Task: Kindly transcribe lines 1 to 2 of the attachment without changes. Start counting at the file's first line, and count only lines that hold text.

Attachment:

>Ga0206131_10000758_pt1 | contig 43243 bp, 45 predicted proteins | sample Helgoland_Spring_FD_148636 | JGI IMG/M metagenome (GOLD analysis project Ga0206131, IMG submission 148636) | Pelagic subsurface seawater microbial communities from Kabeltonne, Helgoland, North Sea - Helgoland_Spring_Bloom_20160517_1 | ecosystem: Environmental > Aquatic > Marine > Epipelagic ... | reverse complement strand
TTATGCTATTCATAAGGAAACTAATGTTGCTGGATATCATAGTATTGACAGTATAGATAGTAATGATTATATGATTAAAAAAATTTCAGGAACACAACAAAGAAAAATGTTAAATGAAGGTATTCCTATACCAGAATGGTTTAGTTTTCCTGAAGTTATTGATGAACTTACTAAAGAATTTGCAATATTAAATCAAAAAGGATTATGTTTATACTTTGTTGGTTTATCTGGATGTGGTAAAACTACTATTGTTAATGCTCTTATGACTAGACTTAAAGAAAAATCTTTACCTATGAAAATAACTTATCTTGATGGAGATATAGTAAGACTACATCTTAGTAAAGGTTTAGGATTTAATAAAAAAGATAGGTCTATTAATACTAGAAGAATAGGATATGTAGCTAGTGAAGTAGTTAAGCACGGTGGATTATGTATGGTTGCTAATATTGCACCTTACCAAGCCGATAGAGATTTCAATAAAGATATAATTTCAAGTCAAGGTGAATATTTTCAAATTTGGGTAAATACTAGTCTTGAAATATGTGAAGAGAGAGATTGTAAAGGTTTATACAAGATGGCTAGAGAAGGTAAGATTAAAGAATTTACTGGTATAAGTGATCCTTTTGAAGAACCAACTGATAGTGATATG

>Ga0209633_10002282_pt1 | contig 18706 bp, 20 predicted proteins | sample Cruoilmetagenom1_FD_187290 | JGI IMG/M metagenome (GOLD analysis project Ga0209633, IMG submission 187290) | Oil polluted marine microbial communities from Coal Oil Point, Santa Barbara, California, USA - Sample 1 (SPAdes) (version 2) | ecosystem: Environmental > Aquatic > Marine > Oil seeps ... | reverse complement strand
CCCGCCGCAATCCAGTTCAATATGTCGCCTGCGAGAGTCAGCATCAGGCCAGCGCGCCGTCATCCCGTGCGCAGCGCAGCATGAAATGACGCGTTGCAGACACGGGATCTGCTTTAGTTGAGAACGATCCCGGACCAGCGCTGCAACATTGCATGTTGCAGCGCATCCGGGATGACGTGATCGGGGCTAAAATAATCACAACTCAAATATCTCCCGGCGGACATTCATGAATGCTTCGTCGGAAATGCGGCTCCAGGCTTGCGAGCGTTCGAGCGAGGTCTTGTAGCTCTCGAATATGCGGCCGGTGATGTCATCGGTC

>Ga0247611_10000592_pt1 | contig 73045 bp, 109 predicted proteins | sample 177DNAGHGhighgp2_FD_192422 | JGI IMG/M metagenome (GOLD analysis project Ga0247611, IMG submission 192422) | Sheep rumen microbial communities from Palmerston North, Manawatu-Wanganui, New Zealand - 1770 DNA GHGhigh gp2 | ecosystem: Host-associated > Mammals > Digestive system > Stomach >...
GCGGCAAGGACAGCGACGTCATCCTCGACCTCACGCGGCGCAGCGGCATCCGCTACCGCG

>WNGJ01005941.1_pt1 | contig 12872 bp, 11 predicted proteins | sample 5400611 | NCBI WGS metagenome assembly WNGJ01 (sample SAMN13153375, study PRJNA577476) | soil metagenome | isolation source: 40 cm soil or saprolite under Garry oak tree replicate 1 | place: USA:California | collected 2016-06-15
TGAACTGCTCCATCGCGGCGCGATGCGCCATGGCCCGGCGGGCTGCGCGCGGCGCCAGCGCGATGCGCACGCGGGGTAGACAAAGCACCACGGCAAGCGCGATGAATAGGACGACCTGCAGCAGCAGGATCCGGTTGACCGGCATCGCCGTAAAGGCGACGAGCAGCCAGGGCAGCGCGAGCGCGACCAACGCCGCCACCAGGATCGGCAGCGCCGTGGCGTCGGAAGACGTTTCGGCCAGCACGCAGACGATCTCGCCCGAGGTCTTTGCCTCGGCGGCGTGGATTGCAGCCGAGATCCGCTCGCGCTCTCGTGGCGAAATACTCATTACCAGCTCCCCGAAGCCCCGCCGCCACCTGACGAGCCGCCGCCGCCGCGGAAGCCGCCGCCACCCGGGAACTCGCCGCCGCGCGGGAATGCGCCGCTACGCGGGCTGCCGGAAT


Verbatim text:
>Ga0206131_10000758_pt1 | contig 43243 bp, 45 predicted proteins | sample Helgoland_Spring_FD_148636 | JGI IMG/M metagenome (GOLD analysis project Ga0206131, IMG submission 148636) | Pelagic subsurface seawater microbial communities from Kabeltonne, Helgoland, North Sea - Helgoland_Spring_Bloom_20160517_1 | ecosystem: Environmental > Aquatic > Marine > Epipelagic ... | reverse complement strand
TTATGCTATTCATAAGGAAACTAATGTTGCTGGATATCATAGTATTGACAGTATAGATAGTAATGATTATATGATTAAAAAAATTTCAGGAACACAACAAAGAAAAATGTTAAATGAAGGTATTCCTATACCAGAATGGTTTAGTTTTCCTGAAGTTATTGATGAACTTACTAAAGAATTTGCAATATTAAATCAAAAAGGATTATGTTTATACTTTGTTGGTTTATCTGGATGTGGTAAAACTACTATTGTTAATGCTCTTATGACTAGACTTAAAGAAAAATCTTTACCTATGAAAATAACTTATCTTGATGGAGATATAGTAAGACTACATCTTAGTAAAGGTTTAGGATTTAATAAAAAAGATAGGTCTATTAATACTAGAAGAATAGGATATGTAGCTAGTGAAGTAGTTAAGCACGGTGGATTATGTATGGTTGCTAATATTGCACCTTACCAAGCCGATAGAGATTTCAATAAAGATATAATTTCAAGTCAAGGTGAATATTTTCAAATTTGGGTAAATACTAGTCTTGAAATATGTGAAGAGAGAGATTGTAAAGGTTTATACAAGATGGCTAGAGAAGGTAAGATTAAAGAATTTACTGGTATAAGTGATCCTTTTGAAGAACCAACTGATAGTGATATG